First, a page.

May 28, 2009 at 2:11 pm |
  91. Sebastian

    Howard is right. You have 20 something year olds in the air force flying planes in and out of harms way. You have many airlines with cadet pilot training program (including Qantas, one of the safest) where they start flying after a short while.

    The key is the training not the time.

    Also the captain that said you don't want to be treated by medical student rather than doctor miss an important point. Hospital depends on residents. Who while fully qualified MDs are still in their training phase as well under the supervision of more experienced doctors.

    May 28, 2009 at 2:07 pm |
  92. Harris

    Annual checkrides are FAA required for all pilots. You are accusing Gulfstream Intl. of also having poor standards during those checkrides. The Captain is in charge of all aspects of flight. They are required to have an Airline Transport Pilots license which requires 1,500 flight hours to qualify. There is an experience level on the flight deck at all times. For all those graduates who flowed to major airlines you are also accusing those companies of having low standards. My initial training experience with a major was very demanding as I am sure they all are. It's easy to cull weak pilots during their probationary year. Just to put things in perspective when a pilot learns to fly a different jet at their airline they get ground school and simulator time. After they pass their checkride their first flight in that jet is with paying passengers under the watchful eye of a check airman. This is all FAA approved. Either all the airline companies are in collusion and agree to compromise safety or the CNN reporters failed to bring out "The Rest of the Story."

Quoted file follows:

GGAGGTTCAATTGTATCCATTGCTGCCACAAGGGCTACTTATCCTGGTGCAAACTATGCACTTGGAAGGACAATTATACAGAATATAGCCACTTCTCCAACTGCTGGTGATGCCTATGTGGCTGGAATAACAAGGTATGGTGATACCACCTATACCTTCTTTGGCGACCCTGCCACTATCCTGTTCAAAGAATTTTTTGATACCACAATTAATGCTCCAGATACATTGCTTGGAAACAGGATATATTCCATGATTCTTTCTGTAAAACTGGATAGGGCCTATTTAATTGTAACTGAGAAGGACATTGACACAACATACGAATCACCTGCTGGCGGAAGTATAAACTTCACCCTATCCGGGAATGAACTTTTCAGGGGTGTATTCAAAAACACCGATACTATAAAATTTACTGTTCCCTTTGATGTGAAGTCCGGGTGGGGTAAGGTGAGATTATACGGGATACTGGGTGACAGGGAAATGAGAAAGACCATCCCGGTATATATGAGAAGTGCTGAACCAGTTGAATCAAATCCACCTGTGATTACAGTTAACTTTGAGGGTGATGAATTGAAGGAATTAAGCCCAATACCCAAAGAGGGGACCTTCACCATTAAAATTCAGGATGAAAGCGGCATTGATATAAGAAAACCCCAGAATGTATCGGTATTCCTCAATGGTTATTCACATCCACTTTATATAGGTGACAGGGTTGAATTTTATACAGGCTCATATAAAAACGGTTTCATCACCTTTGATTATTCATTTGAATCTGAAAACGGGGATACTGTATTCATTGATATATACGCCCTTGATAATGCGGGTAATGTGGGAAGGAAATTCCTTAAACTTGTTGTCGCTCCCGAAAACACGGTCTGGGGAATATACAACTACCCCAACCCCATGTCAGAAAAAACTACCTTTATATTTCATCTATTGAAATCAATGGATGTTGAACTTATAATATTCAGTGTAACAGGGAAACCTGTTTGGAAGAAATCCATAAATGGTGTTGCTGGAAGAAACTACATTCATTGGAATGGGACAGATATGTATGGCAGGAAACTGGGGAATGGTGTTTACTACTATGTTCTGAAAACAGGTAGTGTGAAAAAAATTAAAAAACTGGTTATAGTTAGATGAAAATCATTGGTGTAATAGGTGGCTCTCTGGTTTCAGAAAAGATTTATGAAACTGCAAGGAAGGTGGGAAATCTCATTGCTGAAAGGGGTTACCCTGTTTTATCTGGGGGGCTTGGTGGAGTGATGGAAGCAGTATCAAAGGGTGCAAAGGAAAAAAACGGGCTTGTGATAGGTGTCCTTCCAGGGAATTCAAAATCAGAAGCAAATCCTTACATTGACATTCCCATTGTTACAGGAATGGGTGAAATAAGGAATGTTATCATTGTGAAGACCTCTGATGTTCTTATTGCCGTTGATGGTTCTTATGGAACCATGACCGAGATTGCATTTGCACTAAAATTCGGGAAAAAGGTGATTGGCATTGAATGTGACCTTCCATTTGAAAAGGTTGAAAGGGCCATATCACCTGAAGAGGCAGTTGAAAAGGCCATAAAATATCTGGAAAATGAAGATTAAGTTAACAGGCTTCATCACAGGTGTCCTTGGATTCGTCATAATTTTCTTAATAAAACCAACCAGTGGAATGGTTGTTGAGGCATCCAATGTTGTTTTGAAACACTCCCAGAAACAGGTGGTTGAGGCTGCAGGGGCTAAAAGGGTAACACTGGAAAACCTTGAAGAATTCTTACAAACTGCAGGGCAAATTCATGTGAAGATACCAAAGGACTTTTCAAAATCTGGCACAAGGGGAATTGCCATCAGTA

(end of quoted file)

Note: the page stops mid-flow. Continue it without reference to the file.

May 28, 2009 at 2:06 pm |
  93. Oleg

    – Robert Frederick May 28th, 2009 11:58 am ET
    "I am a professional pilot with 20 years and over 9,000 hours of flight experience, I was formerly employed by a major US airline, and I am currently employed as a professional pilot for a major US aircraft operator."

    Robert, thank you for your post! You got to the bottom of this.

    May 28, 2009 at 2:02 pm |
  94. kdf

    Well if you can elect a president who hasnt even been a senator thru an entire term to PILOT a country you can get a pilot with no experieince to fly a plane. It should be fine right? Except once is responsible for millions of lives and the other for 40 or 50. No big deal right?

    May 28, 2009 at 2:02 pm |
  95. Rob

    I started flying at age 18. Had my private license by 19, commercial by 21. Then I went into the Air Force and attended USAF undergraduate pilot training at Vance AFB OK and then KC-135 training and flew KC-135 air refueling tankers for seven years and then flew corporate jets for 20 years. I have an Airline Transport Pilot license, over 11,000 hours of flying time and have type ratings in seven different air transport category jet aircraft (from Lear Jets up to Boeing 707) and have tried to get on with the airlines for years and was never qualified. How do people with as little as 600 hours of flying time whose training was so minimal, obtain jobs flying passengers around?